Drugmaker Pfizer and its German partner BioNTech says an early look at data from its potential COVID-19 vaccine shows it to more than 90% effective, a result that is much better than expected if the trend continues.
The announcement doesn't mean a vaccine is imminent: This interim analysis, from an independent data monitoring board, looked at 94 infections recorded so far in a study that has enrolled nearly 44,000 people in the U.S. and five other countries, according to the associated press.
COVID-19 vaccines are being carefully evaluated in clinical trials and will be authorized or approved only if they make it substantially less likely you’ll get COVID-19, said a statement from the CDC. "Based on what we know about vaccines for other diseases, experts believe that getting a COVID-19 vaccine may help keep you from getting seriously ill even if you do get COVID-19."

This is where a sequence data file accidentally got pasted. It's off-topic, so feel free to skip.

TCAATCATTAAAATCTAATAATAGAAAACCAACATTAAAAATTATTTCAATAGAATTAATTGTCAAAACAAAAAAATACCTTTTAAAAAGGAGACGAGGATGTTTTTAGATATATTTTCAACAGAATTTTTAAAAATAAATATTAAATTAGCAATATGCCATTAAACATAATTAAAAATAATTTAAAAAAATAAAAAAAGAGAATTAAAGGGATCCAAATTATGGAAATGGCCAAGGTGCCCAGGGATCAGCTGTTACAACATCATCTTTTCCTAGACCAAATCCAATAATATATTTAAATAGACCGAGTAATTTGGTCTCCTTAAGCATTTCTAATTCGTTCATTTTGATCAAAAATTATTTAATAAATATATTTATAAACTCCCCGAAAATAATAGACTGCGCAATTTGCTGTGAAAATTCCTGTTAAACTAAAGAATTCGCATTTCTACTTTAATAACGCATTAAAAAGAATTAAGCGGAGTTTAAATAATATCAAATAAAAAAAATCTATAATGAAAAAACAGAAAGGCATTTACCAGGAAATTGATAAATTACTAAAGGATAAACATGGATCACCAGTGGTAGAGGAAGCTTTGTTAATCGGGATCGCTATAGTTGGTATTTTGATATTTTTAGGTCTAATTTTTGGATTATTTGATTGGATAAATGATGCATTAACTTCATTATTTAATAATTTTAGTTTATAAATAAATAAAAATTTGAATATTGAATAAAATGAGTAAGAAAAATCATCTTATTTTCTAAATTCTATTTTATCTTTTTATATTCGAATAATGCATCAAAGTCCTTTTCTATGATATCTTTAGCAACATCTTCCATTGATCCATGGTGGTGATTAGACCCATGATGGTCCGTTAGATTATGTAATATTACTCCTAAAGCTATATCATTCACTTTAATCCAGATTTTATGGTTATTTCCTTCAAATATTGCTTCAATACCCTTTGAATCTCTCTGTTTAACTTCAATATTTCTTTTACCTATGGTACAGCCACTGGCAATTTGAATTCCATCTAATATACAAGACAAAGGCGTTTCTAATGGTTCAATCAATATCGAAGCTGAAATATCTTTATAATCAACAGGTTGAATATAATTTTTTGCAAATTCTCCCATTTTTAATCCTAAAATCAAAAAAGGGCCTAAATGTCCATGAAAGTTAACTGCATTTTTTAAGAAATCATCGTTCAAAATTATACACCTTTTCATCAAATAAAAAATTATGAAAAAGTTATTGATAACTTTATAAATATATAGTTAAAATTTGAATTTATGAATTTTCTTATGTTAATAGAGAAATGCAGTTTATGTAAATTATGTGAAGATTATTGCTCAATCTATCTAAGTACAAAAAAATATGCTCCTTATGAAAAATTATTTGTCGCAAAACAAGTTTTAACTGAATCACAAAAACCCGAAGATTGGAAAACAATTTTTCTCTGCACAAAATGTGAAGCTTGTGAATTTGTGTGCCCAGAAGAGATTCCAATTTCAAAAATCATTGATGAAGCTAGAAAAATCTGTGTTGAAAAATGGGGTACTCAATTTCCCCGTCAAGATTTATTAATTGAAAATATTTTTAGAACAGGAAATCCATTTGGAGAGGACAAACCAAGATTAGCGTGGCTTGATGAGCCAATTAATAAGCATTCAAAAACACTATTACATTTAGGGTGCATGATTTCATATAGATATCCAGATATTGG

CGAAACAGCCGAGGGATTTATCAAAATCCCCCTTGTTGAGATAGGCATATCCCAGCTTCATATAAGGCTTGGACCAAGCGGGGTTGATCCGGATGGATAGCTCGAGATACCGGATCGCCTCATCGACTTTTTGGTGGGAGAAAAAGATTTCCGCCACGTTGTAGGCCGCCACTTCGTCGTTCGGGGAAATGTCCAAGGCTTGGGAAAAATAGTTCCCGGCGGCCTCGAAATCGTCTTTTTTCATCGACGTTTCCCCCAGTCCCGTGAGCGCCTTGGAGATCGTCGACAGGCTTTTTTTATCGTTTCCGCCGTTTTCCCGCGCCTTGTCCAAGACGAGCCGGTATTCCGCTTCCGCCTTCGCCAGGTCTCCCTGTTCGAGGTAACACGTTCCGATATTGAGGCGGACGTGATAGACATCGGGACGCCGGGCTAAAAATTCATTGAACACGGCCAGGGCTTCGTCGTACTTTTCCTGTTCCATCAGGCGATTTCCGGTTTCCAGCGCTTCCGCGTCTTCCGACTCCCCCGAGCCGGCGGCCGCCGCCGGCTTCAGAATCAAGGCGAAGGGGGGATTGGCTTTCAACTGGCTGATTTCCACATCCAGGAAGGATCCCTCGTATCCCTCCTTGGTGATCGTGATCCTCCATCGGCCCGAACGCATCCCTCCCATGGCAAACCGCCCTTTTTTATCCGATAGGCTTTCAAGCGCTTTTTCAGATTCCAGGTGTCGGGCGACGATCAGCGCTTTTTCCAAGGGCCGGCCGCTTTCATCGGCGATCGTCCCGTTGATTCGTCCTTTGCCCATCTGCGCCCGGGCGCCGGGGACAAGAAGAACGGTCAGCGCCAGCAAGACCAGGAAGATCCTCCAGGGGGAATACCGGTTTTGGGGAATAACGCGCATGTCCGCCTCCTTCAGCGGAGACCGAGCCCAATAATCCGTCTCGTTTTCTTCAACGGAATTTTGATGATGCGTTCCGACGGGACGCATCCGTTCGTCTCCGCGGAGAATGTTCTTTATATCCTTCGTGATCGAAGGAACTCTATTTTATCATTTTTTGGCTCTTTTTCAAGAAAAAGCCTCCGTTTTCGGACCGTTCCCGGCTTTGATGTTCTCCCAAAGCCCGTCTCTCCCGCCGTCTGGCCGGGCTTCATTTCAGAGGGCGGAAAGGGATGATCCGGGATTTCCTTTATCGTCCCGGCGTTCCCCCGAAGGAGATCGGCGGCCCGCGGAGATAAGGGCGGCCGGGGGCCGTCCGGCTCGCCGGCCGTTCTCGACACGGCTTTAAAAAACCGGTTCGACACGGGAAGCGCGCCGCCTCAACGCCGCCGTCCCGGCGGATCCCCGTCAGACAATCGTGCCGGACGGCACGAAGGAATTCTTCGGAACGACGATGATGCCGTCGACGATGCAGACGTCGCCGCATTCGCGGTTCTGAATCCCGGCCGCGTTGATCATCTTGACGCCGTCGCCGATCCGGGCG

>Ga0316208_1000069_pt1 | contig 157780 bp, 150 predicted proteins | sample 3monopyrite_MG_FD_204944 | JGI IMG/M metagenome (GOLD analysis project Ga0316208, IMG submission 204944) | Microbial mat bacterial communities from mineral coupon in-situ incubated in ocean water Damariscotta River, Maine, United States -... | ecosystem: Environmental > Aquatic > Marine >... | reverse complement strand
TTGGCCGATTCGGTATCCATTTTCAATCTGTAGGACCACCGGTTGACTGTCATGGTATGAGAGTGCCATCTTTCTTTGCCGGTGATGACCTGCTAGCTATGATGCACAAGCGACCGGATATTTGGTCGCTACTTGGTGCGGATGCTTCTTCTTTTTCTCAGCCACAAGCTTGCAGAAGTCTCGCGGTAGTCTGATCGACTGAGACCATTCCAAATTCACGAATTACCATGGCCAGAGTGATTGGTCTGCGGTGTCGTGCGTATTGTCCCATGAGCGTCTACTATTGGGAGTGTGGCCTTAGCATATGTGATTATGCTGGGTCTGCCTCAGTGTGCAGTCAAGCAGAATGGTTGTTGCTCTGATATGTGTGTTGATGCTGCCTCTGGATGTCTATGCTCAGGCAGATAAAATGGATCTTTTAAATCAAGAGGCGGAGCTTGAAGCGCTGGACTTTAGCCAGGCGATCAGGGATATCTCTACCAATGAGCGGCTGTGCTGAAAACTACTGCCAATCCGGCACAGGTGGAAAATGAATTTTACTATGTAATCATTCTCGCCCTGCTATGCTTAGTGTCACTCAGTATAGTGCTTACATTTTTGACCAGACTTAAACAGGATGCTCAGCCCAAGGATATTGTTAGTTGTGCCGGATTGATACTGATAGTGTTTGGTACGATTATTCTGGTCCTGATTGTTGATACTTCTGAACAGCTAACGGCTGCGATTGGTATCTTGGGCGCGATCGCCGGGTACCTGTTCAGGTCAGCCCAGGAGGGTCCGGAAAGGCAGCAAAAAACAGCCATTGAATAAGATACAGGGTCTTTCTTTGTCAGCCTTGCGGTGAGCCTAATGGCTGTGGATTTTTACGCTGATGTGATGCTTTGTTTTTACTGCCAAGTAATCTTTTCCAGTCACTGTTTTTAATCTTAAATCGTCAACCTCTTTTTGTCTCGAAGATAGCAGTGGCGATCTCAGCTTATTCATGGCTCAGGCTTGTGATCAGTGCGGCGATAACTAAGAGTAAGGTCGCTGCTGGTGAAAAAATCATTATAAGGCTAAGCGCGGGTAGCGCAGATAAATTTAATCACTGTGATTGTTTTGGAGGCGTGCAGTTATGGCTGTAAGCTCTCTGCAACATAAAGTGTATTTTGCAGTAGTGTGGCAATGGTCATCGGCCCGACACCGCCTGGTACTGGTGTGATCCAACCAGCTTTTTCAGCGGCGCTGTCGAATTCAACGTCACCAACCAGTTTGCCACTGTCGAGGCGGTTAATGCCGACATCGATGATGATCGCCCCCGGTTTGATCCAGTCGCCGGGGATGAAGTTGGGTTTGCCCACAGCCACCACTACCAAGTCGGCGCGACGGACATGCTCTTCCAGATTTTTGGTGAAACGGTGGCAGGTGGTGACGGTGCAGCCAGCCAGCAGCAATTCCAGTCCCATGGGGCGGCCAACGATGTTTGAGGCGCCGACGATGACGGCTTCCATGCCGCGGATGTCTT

Pfizer Inc. did not provide details about those cases, and cautioned the initial protection rate might change by the time the study ends. Even revealing such early data is highly unusual.
"For perspective, a flu vaccine is typically 40-50% effective, the mesales vaccine is about 90% effective -- this is how good this is" says KRLD Business Analyist David Johnson. "They (Pfizer) say they can produce 50 million doses by the end of this year, but 1.3 billion would be available in 2021."
Clinical trials of COVID-19 vaccines must first show they are safe and effective before any vaccine can be authorized or approved for use.
"The known and potential benefits of a COVID-19 vaccine must outweigh the known and potential risks of the vaccine for use under what is known as an Emergency Use Authorization (EUA)" says the CDC.